Feline Nutrition in a Nutshell
Having a cat in your home is a bit like hosting a miniature lion. The domestic feline has a lot in common with its wild ancestors, but its lifestyle tends to be a little more on the tame side.
When it comes to feeding our kitty companions, there is a lot to consider. Cats have some special nutritional needs that we need to know about to be successful caretakers. Luckily for you, The Pet’s Place Animal Hospital knows all about feline nutrition and is happy to help you understand.
Cats are not the same as dogs and it really starts to show when you compare their diets. As obligate carnivores, cats have certain nutritional needs that can only be met by eating meat. Some basic differences include:
- They need vitamin A in their diets and are unable to convert beta carotene like their dog friends.
- The feline species requires very high levels of thiamine in their diet.
- Cats need several amino acids such as taurine that are found only in meat in their diet.
- Cats need far more protein than do dogs.
- Prolonged decreases in calorie intake can result in serious health consequences for cats.
Balancing a cat’s diet can be tricky. It can be tempting to hop on the bandwagon of different diet trends, but they aren’t always a good choice.
A commercially prepared diet is best to ensure that your cat is receiving all the nutrients they need in the right amounts and ratios. If you really want to make your own diet, working with a board certified veterinary nutritionist is the way to go.
A Word About Obesity and Feline Nutrition
Being overweight increases your pet’s risk of many health conditions including osteoarthritis, diabetes, cardiovascular issues, urinary problems, and even cancer. Talking with your veterinarian about the appropriate number of calories is a great place to start when it comes to maintaining a healthy weight.
Keeping your kitty svelte isn’t always easy, but it is important. Be sure to:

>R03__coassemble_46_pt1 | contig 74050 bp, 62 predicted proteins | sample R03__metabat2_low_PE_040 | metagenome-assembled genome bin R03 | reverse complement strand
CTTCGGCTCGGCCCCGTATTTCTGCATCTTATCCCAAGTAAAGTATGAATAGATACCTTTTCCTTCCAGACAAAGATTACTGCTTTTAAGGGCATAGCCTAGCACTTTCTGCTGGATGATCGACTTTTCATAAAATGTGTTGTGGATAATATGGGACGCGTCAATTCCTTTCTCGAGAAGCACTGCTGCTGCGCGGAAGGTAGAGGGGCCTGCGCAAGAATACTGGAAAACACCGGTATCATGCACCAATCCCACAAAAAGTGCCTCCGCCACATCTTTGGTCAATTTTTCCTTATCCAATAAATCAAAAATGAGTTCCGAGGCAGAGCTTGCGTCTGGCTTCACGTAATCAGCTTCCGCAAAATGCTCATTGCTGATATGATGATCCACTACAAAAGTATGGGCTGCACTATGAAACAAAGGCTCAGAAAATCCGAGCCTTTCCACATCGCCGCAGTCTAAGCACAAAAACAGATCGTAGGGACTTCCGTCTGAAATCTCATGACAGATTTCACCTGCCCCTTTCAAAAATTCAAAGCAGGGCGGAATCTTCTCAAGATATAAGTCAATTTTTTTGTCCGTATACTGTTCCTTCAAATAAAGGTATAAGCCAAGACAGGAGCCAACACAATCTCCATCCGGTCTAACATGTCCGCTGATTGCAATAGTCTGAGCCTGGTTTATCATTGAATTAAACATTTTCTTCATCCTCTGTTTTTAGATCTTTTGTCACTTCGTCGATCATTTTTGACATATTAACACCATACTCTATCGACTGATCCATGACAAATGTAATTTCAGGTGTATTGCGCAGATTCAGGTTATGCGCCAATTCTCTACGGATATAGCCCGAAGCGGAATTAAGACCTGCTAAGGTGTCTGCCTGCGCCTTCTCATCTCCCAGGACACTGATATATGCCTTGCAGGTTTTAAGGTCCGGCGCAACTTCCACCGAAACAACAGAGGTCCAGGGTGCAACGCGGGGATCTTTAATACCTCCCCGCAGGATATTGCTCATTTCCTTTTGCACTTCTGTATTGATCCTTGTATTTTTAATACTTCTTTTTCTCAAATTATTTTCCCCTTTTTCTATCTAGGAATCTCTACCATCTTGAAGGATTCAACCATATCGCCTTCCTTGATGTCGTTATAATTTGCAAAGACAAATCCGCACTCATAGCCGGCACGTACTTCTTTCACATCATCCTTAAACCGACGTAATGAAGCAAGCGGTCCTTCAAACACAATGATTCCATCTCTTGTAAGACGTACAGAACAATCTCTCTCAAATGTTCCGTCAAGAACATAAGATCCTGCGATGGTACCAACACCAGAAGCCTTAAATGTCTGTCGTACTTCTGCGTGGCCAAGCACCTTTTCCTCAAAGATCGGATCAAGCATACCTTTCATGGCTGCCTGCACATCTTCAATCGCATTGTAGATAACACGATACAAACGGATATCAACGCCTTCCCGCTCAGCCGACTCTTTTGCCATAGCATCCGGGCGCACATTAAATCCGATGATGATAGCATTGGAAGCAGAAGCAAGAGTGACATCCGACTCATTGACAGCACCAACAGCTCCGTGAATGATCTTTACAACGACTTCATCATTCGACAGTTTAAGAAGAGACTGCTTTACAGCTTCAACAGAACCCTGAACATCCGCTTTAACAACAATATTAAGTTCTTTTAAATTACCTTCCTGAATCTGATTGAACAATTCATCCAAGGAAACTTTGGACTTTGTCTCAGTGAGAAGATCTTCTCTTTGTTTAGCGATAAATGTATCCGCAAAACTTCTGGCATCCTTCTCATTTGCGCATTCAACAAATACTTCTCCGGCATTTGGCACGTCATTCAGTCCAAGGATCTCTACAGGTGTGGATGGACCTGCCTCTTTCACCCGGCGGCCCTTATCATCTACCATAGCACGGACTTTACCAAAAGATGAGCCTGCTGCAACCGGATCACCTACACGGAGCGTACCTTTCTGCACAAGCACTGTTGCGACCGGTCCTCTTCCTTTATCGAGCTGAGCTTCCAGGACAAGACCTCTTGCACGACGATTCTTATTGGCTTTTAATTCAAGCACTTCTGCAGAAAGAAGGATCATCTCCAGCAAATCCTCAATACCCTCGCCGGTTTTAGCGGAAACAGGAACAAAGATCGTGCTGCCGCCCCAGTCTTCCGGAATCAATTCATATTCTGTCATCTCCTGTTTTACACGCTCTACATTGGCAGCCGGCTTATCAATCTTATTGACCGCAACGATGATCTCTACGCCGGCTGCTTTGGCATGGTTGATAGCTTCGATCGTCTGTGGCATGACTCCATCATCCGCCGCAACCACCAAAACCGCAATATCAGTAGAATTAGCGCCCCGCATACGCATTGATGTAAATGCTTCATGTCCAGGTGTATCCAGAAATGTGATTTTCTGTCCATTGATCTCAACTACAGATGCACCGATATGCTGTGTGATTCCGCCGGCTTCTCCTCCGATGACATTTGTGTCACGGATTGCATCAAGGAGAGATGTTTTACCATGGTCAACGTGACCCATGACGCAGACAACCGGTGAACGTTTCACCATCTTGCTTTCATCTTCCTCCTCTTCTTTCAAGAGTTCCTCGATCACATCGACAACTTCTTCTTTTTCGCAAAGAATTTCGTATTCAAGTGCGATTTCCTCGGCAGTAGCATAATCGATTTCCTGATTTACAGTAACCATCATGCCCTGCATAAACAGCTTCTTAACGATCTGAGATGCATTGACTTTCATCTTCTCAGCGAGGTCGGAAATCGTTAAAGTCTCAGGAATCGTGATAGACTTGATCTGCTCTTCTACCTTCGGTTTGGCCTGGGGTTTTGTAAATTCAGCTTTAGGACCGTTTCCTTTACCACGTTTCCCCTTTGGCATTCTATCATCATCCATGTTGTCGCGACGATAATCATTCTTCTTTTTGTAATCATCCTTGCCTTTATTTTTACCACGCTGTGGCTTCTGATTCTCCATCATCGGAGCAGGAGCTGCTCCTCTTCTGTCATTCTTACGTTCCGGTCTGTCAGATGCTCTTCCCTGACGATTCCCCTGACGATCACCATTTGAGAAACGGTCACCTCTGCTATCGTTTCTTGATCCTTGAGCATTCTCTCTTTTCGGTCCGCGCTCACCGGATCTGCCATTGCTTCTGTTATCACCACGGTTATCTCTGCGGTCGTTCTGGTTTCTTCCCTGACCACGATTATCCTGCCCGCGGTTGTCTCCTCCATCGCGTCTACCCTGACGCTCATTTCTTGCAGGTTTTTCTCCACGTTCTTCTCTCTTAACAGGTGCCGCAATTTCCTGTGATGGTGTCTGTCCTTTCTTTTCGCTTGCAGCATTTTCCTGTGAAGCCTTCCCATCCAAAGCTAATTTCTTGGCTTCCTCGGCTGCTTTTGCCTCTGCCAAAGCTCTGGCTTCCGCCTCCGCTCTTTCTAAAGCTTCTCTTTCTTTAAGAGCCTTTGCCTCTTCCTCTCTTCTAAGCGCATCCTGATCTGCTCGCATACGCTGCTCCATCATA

- Know your cat’s allowed daily calorie intake (please ask us for help determining this, but most cats need between 180 and 250 calories per day)
- Remember that treats have calories as well and count them in your daily totals
- Choose low calorie treats like a small about of tuna in water
- Measure your cat’s food so that you know how many calories you are feeding
- Consider substituting in some canned food, which tends to be less calorie dense due to its water content, for the kibble
- Encourage activity at meal time with indoor hunting feeders or interactive food bowls
- Avoid the urge to allow your cat free access to food, instead refresh the bowl frequently or encourage the use of a more interactive feeder
- Offer playtime instead of food when your cat begs
If you decide that a diet is in order for your cat, it is important to remember that slow and steady weight loss is key for kitties. A crash diet can result in a serious condition called hepatic lipidosis.
As you probably already know, cats aren’t always fans of change. A sudden alteration in diet or routine is not likely to be met with enthusiasm. Rather, make changes gradually, offering a small amount of a new food or a new routine each day.
Feline nutrition may not always be intuitive, but it is an important part of keeping your cat healthy and happy. You are what you eat, and that goes for cats as well as us.